Home Lumber turns 100

MAKING ADJUSTMENTS Joseph Beckman, CEO of Lumberplus Cos., continues to adapt to builder needs.

CROWN POINT, IND. —When a company passes the 100-year milestone, it’s a sign that it has done many things well, including adapting to a changing world.

The adaptations continue to this day at Lumberplus Cos. of Crown Point, Ind., which operates century-old Home Lumber in Crown Point and Glenlord Home Center of Lincoln Township, Mich. One of the biggest moves can be found in Michigan City, Ind., where the company opened a truss manufacturing plant in late 2005.

The company is aiming for more commercial-end business, and the truss plant is a key element of that strategy.

Lumberplus CEO Joseph Beckman, who bought the family-owned business from his father in 1983, calls the Michigan City facility “very sophisticated.”

“Plans go from the estimate to the order to the saw to the table—everything is automatic,” he said.

“Our direction right now is to become more sophisticated in the businesses we’re doing,” added Beckman, who was recognized as Indiana Businessman of the Year in 2001. “That means more sophisticated in purchasing, in selling, in how we got to market and how we get our trucks to the job.”

While the company sees an opportunity for trusses in its markets right now, wall sections may be the next new product to take off. “We’re not there yet, but we’ll look at that when we know we’re doing all the other things right first,” Beckman said.

The focus on commercial began a couple years before the company opened the Michigan City facility.

Beckman’s son Joe carries the day-to-management responsibilities of the truss plant and the lumberyard. “The truss plant not only manufactures but does a lot of engineering advisement for the builders,” he said. “We’re getting a lot more commercial work than we ever had.”

The northwest Indiana company continues to learn from its experience. Case in point: it recently found on a record truss production day that its automated horizontal stacker couldn’t keep up with the flow. Three workers were more efficient stacking trusses manually. “That’s depressing,” the younger Beckman said. “But it’s a learning experience.”

The pro dealer ranked 293rd on the recently published Home Channel News Top 500 Score-board, with estimated sales of $44.0 million.

To boost sales, the family-owned company is also embracing the trend toward showroom sophistication.

Many of Home Lumber’s builder customers fall in the 15 to 30 homes per year category, and providing the home center to show off upscale products is another service for them. In fact, Home Lumber arranges to contact the builder’s customer directly. “We feel that we’re in a better position to make the upsell on these products than many of our builders are,” said Beckman.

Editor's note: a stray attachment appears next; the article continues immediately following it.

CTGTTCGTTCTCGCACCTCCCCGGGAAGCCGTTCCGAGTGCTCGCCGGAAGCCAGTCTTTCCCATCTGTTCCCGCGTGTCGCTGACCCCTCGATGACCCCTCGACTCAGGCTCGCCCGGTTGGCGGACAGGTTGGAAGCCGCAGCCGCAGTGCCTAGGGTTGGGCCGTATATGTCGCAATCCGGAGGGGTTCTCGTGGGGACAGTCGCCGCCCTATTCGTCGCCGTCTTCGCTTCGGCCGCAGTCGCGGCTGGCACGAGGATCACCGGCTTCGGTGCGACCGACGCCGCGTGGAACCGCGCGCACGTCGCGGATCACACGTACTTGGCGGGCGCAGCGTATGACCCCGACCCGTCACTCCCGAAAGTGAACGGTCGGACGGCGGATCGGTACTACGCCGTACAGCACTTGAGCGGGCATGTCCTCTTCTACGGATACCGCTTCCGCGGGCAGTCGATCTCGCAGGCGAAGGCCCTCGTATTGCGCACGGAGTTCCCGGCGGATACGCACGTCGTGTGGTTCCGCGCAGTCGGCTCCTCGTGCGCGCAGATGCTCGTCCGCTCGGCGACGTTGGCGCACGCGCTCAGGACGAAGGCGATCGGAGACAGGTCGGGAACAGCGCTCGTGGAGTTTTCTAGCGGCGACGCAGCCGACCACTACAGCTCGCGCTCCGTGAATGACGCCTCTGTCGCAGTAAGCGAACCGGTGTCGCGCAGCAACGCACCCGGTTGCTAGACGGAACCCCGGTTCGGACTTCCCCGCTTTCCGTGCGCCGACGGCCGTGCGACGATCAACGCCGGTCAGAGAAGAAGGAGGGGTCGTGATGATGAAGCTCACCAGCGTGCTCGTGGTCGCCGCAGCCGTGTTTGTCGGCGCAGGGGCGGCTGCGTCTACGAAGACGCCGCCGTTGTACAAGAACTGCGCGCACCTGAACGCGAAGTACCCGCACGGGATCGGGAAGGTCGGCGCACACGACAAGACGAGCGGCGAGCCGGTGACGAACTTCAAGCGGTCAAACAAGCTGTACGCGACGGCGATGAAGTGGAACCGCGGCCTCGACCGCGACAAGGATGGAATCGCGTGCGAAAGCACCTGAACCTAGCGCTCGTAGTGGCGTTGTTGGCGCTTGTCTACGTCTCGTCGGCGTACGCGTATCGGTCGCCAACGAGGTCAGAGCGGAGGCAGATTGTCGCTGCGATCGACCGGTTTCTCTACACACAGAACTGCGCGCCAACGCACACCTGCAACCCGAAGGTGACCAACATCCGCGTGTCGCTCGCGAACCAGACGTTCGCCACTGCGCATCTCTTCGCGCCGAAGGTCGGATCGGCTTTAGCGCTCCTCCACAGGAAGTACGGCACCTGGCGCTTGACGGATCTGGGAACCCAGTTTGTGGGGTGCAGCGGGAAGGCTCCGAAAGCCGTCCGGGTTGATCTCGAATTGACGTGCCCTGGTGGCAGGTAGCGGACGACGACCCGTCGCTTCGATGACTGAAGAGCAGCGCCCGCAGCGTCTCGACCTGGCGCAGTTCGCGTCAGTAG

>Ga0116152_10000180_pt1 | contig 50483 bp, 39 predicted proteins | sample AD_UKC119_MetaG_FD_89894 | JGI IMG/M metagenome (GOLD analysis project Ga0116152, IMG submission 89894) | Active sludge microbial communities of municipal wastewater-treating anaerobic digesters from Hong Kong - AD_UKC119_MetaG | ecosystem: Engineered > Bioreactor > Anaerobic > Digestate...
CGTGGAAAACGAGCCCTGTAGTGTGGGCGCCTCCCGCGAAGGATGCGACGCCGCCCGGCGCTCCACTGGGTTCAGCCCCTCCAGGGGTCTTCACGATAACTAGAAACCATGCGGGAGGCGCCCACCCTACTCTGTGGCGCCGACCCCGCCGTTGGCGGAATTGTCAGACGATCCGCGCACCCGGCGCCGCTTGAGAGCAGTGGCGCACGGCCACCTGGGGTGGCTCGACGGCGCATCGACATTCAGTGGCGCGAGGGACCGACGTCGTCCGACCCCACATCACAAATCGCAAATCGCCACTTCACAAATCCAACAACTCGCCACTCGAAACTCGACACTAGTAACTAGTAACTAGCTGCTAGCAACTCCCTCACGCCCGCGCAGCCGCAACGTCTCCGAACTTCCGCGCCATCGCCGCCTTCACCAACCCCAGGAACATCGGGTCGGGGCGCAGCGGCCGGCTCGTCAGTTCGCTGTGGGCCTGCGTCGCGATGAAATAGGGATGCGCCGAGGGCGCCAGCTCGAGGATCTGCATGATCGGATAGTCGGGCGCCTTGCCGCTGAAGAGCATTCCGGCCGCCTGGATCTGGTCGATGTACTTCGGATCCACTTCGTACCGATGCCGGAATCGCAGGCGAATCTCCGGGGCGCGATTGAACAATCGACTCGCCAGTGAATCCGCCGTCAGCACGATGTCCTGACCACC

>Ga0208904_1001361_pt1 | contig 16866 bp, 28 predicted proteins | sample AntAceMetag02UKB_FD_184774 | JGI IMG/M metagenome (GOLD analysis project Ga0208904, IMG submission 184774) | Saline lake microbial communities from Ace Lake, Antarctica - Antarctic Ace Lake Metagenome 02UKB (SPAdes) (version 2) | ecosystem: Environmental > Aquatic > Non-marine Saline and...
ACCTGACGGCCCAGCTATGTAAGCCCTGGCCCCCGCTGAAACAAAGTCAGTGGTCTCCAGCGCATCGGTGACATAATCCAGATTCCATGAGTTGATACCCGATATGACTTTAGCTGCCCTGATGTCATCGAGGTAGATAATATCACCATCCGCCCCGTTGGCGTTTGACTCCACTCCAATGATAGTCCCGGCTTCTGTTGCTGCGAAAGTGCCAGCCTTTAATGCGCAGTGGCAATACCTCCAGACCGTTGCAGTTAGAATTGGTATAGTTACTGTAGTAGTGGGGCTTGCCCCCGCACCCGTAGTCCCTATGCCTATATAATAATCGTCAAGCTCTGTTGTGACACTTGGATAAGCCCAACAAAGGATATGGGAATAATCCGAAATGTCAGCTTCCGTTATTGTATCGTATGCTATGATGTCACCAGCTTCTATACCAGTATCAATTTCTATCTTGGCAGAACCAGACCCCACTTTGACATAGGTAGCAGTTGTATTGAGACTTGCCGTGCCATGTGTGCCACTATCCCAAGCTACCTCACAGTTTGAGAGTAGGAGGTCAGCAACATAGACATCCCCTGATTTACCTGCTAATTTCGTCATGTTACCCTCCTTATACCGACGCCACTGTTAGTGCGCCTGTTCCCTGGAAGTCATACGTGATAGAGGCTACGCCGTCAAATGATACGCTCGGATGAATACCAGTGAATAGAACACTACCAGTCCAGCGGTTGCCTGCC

In October 2006, Lumberplus expanded its Glenlord Home Center, building an upscale showroom as part of the 56,500-square-foot facility. In doing so, Beckman was honored as Entrepreneur of the Year by the Cornerstone Alliance of Southwest Michigan, a business group.

The sign outside Home Lumber in Crown Point reads in part: “Builder and professional sales only, please”—solid evidence of the facility’s pro focus. The showroom inside is designed as a tool for the builders.

Home Lumber received an upgrade earlier this year as well, shortly after a local competitor unveiled a showroom upgrade. “It’s an arms race,” quipped the younger Beckman.

The Home Lumber showroom offers 24-hour access to customers. So far, interest in the service is minimal, but the feature reflects the company’s mindset of anticipating the needs of the builder customer. “In technology and other ways, we want to make things available, and then when everybody comes around to needing it, we’re already there,” he said.

Change has figured prominently in the history of the company, which moved from Hammond, Ind., after a fire in 1970. A subsequent business in nearby Dyer, Ind., included a 7,000-square-foot hardware store and an affiliation with Ace. Joe’s children Kate, 27, and Joe, 31, both grew up in the hardware store business. (“Most people in town didn’t realize we were a lumberyard,” Beckman said.) In 1980 there were no outside salesmen. Today there are 16. In the late 90s, the company decided to leave Ace and focus full time on home building and commercial accounts—a well-timed decision near the ground floor of an historic rising market.

In August, the company will celebrate its centennial with a party for more than 600 people.

“Our strategy right now is ‘R4’—that’s right product, right place, right price and right time,” said Beckman. “That’s all a builder wants from us, so we have to do everything we can to give them that.”

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